(www.MaritimeCyprus.com) The annual World Day for Safety and Health at Work on 28 April promotes the prevention of occupational accidents and diseases globally. It is an awareness-raising campaign intended to focus international attention on the magnitude of the problem and on how promoting and creating a safety and health culture can help reduce the number of work-related deaths and injuries.
The ILO celebrates the World Day for Safety and Health at Work on the 28 April to promote the prevention of occupational accidents and diseases globally. It is an awareness-raising campaign intended to focus international attention on emerging trends in the field of occupational safety and health and on the magnitude of work-related injuries, diseases and fatalities worldwide.
With the celebration of the World Day for Safety and Health at Work, the ILO promotes the creation of a global preventative safety and health culture involving ILO constituents and all key stakeholders in this field. In many parts of the world, national authorities, trade unions, employers' organizations and safety and health practitioners organize activities to celebrate this date. We invite you to join us in celebrating this significant day and share with us the activities you organize.
The 28 April is also the International Commemoration Day for Dead and Injured Workers organized worldwide by the trade union movement since 1996. Its purpose is to honour the memory of victims of occupational accidents and diseases by organizing worldwide mobilizations and awareness campaigns on this date.
In 2003, the ILO became involved in the April 28 campaign upon request from the trade union movement. While we honour injured and fallen workers, we appreciate and celebrate that these injuries and fatalities can be prevented and reduced, recognizing it as both a day for commemoration and celebration. Since 2003, the ILO observes the World Day on Safety and Health at Work on April 28 capitalizing on its traditional strengths of tripartism and social dialogue.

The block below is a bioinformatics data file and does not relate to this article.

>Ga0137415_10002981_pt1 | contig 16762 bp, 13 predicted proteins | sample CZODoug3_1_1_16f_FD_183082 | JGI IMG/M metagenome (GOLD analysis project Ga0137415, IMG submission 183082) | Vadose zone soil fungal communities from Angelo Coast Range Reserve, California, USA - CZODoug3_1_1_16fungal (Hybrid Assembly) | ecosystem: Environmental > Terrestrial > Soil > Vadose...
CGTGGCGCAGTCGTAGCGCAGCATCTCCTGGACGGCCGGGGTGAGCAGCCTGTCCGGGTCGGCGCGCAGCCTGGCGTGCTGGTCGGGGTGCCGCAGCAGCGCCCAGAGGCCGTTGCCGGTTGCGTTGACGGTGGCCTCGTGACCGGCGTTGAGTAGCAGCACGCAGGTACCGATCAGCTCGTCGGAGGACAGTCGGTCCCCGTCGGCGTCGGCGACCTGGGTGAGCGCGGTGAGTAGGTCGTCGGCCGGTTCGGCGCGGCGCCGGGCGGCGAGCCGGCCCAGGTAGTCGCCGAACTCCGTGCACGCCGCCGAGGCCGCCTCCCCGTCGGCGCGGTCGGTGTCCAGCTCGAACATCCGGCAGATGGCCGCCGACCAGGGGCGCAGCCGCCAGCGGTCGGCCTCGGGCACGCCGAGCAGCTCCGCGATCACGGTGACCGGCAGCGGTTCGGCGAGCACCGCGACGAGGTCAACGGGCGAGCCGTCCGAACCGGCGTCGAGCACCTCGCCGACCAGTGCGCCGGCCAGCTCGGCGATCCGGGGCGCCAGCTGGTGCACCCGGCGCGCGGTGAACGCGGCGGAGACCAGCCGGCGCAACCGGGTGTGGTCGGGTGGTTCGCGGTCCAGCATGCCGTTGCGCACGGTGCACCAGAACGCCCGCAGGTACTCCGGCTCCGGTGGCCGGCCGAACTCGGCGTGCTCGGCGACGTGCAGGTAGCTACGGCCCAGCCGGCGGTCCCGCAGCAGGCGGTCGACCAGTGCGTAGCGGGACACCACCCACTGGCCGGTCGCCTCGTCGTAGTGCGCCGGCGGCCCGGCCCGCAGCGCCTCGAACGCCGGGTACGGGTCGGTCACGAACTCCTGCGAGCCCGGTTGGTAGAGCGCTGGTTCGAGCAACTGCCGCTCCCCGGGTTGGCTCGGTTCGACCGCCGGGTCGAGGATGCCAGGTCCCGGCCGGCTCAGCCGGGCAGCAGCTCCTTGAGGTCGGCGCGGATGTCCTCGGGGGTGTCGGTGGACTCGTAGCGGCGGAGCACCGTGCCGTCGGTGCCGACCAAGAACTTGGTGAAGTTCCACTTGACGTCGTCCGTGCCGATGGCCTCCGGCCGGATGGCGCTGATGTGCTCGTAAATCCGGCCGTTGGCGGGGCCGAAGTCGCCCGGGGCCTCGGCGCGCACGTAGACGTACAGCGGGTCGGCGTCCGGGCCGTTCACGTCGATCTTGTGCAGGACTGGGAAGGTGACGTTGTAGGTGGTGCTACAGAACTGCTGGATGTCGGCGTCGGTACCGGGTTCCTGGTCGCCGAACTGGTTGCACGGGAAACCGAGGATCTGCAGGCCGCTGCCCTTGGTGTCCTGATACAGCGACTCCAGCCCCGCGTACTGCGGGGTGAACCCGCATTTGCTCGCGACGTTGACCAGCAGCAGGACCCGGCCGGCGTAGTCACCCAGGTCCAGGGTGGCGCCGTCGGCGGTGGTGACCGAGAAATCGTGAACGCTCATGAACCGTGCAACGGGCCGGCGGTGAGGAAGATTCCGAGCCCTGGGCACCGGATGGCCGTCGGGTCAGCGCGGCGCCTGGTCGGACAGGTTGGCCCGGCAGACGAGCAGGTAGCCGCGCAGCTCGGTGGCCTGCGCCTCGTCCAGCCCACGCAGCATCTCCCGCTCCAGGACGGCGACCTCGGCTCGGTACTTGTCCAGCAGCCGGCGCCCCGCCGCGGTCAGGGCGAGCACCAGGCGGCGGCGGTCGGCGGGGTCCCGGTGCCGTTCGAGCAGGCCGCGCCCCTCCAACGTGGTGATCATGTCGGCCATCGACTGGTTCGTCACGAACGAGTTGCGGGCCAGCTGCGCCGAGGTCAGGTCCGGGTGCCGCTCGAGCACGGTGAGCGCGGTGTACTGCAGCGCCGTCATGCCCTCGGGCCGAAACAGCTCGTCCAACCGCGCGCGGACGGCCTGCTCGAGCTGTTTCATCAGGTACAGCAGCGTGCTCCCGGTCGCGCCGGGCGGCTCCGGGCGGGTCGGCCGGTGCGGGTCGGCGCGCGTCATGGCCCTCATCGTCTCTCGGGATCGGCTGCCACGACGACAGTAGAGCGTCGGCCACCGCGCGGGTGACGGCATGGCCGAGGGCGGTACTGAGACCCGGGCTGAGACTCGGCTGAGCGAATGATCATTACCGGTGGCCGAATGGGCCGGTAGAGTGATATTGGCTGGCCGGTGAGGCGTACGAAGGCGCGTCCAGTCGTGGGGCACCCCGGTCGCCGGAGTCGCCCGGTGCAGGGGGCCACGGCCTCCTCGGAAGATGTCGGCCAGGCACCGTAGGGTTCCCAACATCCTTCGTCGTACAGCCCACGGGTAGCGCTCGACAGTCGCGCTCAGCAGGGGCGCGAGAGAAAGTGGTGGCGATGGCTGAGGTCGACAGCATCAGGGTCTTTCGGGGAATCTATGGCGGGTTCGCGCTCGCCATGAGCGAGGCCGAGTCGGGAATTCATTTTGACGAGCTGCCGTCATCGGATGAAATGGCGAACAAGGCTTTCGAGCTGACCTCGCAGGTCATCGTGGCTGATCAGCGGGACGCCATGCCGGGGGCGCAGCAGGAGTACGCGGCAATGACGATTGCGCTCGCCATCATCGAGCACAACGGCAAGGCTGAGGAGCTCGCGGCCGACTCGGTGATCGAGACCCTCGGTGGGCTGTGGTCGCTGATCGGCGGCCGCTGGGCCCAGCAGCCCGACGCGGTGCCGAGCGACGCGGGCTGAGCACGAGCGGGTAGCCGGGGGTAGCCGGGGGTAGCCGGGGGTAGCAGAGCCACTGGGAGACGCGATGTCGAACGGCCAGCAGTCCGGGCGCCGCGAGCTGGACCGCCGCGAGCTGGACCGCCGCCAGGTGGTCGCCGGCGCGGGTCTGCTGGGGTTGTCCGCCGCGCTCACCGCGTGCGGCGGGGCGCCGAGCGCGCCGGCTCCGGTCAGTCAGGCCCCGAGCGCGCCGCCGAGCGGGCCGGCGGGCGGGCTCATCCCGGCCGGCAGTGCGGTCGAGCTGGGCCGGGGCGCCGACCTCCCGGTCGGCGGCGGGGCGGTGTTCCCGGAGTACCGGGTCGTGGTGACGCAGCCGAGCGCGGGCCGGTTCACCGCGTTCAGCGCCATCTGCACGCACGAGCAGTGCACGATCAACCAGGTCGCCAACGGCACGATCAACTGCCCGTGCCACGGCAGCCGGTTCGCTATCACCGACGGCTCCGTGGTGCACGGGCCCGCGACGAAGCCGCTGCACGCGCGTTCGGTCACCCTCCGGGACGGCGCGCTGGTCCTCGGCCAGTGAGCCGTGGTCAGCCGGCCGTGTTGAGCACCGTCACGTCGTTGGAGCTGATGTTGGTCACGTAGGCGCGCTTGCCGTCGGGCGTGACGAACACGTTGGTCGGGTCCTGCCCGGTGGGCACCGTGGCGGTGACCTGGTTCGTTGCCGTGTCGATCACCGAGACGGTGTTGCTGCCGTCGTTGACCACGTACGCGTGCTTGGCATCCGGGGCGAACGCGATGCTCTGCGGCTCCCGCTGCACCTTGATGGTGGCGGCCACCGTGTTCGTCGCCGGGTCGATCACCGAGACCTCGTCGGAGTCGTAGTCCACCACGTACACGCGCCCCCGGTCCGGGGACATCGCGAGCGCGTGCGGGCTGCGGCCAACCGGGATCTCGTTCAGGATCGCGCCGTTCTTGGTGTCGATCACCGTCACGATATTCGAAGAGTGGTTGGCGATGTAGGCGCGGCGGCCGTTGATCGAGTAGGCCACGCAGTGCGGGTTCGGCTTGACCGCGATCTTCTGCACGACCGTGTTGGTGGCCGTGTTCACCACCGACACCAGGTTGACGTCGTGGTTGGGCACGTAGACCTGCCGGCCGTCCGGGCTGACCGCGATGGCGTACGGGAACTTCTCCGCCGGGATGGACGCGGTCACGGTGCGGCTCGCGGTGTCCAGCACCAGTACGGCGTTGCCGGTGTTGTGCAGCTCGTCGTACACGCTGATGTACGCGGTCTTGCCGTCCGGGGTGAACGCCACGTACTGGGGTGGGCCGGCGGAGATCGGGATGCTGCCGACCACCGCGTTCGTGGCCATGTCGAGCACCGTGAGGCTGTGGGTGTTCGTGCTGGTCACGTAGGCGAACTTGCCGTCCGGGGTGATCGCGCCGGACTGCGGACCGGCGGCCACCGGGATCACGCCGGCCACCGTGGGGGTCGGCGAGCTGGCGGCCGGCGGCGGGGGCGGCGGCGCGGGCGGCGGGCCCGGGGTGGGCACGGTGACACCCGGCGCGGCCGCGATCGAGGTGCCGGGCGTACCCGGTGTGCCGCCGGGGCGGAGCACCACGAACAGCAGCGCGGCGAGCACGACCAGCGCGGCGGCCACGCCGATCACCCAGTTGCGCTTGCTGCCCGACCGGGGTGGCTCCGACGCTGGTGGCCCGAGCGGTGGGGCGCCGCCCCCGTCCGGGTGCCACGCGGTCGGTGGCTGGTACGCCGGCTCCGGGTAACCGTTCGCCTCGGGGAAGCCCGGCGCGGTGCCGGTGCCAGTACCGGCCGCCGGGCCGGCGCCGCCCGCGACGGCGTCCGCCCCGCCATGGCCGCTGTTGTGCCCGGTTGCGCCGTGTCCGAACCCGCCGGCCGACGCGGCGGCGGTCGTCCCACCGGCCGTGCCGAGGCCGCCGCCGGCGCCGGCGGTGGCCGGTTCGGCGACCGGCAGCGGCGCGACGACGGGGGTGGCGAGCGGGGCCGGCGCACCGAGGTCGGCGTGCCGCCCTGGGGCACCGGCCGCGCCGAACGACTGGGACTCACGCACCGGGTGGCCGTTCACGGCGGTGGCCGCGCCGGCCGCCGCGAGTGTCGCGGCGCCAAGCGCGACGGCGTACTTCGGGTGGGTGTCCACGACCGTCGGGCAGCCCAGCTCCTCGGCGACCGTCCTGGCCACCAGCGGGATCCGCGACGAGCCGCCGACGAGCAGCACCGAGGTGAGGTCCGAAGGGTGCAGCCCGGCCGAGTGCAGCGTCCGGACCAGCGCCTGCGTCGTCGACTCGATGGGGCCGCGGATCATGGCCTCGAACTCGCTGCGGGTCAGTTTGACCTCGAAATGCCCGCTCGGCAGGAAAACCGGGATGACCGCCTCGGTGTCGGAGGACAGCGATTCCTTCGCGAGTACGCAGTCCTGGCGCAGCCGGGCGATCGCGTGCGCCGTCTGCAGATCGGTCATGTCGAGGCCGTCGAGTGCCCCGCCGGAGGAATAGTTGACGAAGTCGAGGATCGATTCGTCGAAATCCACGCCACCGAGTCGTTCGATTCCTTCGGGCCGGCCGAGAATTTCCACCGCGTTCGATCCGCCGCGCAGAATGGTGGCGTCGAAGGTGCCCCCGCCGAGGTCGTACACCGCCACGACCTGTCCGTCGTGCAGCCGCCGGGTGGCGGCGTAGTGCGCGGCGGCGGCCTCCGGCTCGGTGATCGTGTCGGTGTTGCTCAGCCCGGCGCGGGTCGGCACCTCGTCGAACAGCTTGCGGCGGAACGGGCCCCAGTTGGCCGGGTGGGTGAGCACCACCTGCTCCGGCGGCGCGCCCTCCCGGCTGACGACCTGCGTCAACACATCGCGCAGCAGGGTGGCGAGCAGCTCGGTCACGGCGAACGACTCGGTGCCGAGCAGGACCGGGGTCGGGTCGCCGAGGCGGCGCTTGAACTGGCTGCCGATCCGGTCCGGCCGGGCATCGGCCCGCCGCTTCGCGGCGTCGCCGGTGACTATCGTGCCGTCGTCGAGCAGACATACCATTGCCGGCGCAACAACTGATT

28 April is seen as a day to raise international awareness on occupational safety and health among trade unions, employers’ organizations and government representatives alike. The ILO acknowledges the shared responsibility of key stakeholders and encourages them to promote a preventive safety and health culture to fulfill their obligations and responsibilities for preventing deaths, injuries and diseases in the workplace, allowing workers to return safely to their homes at the end of the working day.
Since emerging as a global crisis in early 2020, the COVID-19 pandemic has had profound impacts everywhere. The pandemic has touched nearly every aspect of the world of work, from the risk of transmission of the virus in workplaces, to occupational safety and health (OSH) risks that have emerged as a result of measures to mitigate the spread of the virus. Shifts to new forms of working arrangements, such as the widespread reliance on teleworking, have, for example, presented many opportunities for workers but also posed potential OSH risks, including psychosocial risks and violence in particular.
The World Day for Safety and Health at Work 2021 focuses on leveraging the elements of an OSH system as set out in the Promotional Framework for Occupational Safety and Health Convention, 2006 (No. 187). The world day report examines how the current crisis demonstrates the importance of strengthening these OSH systems, including occupational health services, at both the national and undertaking level.
The ILO will take this opportunity to raise awareness and stimulate dialogue on the importance of creating and investing in resilient OSH systems, drawing on both regional and country examples in mitigating and preventing the Spread of COVID-19 at the workplace.
For more information, you can download the below ILO paper on how to Anticipate, prepare and respond to crises: